g Half-saturation, for cancer clearance 105 (cells) 105 [12]

Table 1. The parameter value for the model

The radiogenic therapy succeeds: Through the values presented in Table 1 as well as the immuno-therapy dose u1 =53, cancer clearance term a=5 and the radiation dose γ=0.1, there exists only one equilibrium point image. That means, at this, the body may be in a healthy stage as because the system behaves asymptotically stable with nodal sink nature. The tumour cells asymptote to zero rather than oscillating about zero (Figure 1c) i.e., after a sufficient amount of time and a suitable amount of radiation and immuno-therapy dose the tumour cells are vanished by the use of treatment. This shows the combined effect of radiogenic therapy.

The initial values used in these simulations are E(0)=T(0)=1000.

Global Stability

Linear stability analysis shows how a system behaves in a neighbourhood of an equilibrium point. It does not, however, describe anything about what happens further away from equilibrium. In this section, we will show the point image is globally stable by constructing a Lyapunov function, which described the total eradication of the tumour.

Define a Lyapunov functional of the model as


Differentiating on both sides with respect to time, we get








W <0, because the matrix A is positive definite.

The equilibrium point image satisfies all the conditions of Lyapunov stability theorem i.e. tumour-free equilibrium point image to be globally asymptotically stable [Lemma 2.3]. Hence, the equilibrium point image is globally asymptotically stable on the domain image(where image is denote the nonnegative octant of R2) if the Lyapunov W<0 at this point (Figures 2 and 3).


Figure 2: Time series solution for various initial values for E(t) and T(t)


Figure 3: This figure depicts the point P*1 (1770,0) is globally asymptotically stable


Cancer research has undergone radical changes in the last few decades. The main subject of this paper to investigate the effectiveness of radiogenic therapy. Here, we have observed that if we treat tumour site with sufficient amount of immunotherapy drugs and radiotherapy dose under some circumstances, cancer may be eradicated from the body. We further investigated for the total eradication of cancer by checking global stability at tumour free equilibrium. From our observation, the trajectory of the system goes towards the point image for various initial conditions (Figure 2) which described the global stability of the system (Figure 3). Hence, we may conclude that cancer may eradicate from the body with the use of radiogenic therapy by choosing a suitable amount of drug dose. This research gives small amounts of help to the oncologists in practice the cancer treatment. In future, we will analyse the model with pulsed radiation and optimal continuous radiation therapy using delay differential equation for a better realistic scenario.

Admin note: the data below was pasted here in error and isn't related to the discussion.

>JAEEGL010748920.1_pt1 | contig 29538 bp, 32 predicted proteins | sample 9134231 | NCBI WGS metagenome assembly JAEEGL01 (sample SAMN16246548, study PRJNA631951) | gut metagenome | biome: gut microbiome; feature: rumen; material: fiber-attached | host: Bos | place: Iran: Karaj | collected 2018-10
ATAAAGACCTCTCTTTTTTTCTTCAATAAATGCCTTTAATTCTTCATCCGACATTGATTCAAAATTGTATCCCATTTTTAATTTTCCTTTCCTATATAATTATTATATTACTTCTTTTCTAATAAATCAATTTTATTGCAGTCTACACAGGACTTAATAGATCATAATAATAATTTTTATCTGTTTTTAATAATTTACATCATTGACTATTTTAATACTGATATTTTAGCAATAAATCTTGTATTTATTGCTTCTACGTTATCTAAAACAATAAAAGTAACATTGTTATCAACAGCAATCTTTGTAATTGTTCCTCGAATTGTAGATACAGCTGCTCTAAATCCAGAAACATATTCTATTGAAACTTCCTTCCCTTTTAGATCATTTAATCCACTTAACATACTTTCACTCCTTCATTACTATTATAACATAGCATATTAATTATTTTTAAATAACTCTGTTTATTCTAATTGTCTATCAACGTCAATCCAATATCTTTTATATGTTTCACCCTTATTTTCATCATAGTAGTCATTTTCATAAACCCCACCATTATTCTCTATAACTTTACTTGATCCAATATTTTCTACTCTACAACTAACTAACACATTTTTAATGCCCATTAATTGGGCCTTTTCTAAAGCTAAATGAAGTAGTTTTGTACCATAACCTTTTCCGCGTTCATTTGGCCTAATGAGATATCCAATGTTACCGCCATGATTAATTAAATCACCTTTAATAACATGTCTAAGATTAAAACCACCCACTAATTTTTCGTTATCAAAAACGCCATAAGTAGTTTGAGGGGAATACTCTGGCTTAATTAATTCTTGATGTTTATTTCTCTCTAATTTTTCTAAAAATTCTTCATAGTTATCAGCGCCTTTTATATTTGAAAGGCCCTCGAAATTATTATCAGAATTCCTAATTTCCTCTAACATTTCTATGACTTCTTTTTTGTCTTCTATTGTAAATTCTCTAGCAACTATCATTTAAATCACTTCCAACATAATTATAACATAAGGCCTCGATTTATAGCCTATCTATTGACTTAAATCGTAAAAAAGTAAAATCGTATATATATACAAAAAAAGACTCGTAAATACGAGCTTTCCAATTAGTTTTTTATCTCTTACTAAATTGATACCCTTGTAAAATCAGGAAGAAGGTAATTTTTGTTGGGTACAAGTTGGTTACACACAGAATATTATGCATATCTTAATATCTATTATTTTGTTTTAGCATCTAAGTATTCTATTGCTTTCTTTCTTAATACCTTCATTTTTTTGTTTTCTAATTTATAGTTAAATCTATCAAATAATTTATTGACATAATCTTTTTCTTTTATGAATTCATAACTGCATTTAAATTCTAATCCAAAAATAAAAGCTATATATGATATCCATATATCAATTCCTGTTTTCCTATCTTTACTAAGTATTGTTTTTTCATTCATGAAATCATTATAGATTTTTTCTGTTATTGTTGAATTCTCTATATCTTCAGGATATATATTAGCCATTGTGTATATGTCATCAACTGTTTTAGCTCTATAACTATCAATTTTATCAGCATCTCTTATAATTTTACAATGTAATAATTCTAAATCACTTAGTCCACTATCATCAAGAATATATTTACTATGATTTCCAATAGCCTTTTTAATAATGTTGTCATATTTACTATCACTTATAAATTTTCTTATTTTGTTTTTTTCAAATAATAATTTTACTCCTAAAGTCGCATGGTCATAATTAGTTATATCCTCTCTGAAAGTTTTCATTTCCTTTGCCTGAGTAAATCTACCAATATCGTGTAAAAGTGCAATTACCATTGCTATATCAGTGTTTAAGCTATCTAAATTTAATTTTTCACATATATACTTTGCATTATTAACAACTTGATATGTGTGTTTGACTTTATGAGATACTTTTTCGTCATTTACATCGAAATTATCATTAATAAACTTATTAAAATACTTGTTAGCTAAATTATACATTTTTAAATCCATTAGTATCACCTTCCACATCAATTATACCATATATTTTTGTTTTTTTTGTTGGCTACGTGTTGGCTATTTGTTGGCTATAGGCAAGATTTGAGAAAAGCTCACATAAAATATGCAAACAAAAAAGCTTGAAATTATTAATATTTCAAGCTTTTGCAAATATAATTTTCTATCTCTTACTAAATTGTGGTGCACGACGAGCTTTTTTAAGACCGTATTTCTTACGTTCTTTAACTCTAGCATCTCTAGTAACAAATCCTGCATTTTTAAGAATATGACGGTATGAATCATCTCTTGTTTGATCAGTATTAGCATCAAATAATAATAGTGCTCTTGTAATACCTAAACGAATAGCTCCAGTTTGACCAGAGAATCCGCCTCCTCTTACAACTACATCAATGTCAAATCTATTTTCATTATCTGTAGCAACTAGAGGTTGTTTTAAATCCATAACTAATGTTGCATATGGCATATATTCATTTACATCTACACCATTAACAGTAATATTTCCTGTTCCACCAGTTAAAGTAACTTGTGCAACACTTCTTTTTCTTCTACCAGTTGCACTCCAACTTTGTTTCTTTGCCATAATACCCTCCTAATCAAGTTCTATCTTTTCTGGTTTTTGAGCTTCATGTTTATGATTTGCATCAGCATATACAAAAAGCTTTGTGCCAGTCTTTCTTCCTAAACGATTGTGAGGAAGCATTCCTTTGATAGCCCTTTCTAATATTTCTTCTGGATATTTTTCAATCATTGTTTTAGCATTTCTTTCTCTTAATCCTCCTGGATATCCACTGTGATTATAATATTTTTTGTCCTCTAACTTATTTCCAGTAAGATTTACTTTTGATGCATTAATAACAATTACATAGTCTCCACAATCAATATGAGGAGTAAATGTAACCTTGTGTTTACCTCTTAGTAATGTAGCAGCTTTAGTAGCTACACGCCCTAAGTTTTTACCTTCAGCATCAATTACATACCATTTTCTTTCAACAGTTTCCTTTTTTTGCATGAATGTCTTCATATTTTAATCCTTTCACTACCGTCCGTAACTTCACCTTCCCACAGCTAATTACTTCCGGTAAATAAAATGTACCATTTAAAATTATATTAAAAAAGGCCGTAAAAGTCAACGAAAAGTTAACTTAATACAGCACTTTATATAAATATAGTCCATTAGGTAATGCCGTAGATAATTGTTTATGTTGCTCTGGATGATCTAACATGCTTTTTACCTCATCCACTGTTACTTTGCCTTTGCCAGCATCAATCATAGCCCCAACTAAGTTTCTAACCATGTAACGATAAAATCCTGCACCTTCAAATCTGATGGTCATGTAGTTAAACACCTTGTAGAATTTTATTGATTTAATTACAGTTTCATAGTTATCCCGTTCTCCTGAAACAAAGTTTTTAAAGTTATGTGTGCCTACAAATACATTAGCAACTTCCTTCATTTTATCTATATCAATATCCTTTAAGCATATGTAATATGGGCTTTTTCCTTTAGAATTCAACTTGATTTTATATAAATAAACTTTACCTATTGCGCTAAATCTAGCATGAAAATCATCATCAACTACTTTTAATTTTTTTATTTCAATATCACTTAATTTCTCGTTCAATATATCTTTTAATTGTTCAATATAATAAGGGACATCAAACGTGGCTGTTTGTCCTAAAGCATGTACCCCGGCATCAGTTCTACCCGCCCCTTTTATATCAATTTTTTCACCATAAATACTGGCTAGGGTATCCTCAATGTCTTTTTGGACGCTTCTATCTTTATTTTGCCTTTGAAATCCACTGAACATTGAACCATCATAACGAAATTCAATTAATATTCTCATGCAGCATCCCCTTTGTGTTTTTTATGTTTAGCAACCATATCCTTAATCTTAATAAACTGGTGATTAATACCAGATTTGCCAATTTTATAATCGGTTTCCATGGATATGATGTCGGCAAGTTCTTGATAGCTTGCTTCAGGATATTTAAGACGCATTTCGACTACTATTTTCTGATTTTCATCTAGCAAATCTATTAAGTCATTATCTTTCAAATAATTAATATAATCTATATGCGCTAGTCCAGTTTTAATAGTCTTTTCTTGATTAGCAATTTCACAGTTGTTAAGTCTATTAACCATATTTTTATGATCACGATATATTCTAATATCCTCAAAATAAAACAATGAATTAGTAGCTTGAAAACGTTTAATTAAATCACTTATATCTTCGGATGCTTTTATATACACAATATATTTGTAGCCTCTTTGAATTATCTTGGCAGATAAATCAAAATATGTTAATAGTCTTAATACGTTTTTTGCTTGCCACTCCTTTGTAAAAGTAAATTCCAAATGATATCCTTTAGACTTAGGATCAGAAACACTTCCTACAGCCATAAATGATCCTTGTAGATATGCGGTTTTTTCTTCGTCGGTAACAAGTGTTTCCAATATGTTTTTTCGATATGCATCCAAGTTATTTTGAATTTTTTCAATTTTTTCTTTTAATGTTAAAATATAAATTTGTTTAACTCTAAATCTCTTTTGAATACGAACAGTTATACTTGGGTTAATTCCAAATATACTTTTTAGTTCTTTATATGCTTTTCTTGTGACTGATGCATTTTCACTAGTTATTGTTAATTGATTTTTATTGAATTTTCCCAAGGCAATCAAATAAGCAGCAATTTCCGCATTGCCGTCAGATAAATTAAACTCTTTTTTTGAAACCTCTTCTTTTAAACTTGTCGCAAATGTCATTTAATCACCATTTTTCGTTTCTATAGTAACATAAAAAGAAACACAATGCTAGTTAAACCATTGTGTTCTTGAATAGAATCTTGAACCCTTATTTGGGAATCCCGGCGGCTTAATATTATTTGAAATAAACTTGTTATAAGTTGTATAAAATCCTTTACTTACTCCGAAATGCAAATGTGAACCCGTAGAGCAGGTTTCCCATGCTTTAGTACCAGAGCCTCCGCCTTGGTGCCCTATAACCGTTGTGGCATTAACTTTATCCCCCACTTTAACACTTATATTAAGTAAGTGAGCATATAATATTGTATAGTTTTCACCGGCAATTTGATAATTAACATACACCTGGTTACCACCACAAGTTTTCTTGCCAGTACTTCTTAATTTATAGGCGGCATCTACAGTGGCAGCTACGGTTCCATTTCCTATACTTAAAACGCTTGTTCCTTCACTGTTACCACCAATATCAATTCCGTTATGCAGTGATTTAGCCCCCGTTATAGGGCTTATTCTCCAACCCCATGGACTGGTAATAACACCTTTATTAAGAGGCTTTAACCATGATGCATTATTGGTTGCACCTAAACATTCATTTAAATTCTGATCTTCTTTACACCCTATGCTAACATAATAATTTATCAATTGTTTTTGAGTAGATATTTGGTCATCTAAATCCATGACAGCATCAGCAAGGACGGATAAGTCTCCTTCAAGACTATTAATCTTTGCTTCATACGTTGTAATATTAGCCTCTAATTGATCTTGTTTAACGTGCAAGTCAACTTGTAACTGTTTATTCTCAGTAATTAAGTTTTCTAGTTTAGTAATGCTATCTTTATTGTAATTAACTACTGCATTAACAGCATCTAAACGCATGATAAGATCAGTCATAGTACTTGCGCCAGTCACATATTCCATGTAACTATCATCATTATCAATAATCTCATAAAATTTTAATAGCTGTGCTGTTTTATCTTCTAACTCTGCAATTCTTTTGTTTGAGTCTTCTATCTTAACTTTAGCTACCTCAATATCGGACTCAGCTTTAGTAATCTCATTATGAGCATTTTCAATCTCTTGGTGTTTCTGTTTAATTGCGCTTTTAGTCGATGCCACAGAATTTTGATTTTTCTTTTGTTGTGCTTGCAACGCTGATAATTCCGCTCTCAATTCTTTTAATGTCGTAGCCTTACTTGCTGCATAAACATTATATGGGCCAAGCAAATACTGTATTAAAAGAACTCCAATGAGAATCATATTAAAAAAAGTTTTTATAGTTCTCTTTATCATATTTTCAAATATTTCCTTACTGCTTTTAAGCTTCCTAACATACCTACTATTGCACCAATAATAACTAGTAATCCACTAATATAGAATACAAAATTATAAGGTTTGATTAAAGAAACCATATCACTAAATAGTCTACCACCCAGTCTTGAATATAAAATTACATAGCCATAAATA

Editors List


    Submitted PhD thesis in Biotechnology at GITAM University, Vizag.

  • Yousef Alomi

    Yousef Alomi
    The Past Head, General Administration of Pharmaceutical Care at Ministry of Health,
    Saudi Arabia Critical Care/TPN
    Clinical Pharmacist Ministry of Health,
    Riyadh, Saudi Arabia.

  • Osamu Tanaka

    Osamu Tanaka
    Assistant Professor,
    Department of Radiation Oncology
    Asahi University Hospital
    Gifu city, Gifu, Japan

  • Maher Abdel Fattah Al-Shayeb

    Department of Surgical Sciences, Ajman University, UAE

  • Andrzej Zdziennicki

    Institute of Gynecology and Obstetrics, Medical University of Lodz, I Clinic of Gynecology and Gynecological Oncology (Lodz, Poland)

Google Scholar citation report
Citations : 61

Onkologia i Radioterapia received 61 citations as per Google Scholar report

Onkologia i Radioterapia peer review process verified at publons
Indexed In
  • Scimago
  • MIAR
  • Euro Pub
  • Google Scholar
  • Medical Project Poland
  • Cancer Index
  • Gdansk University of Technology, Ministry Points 20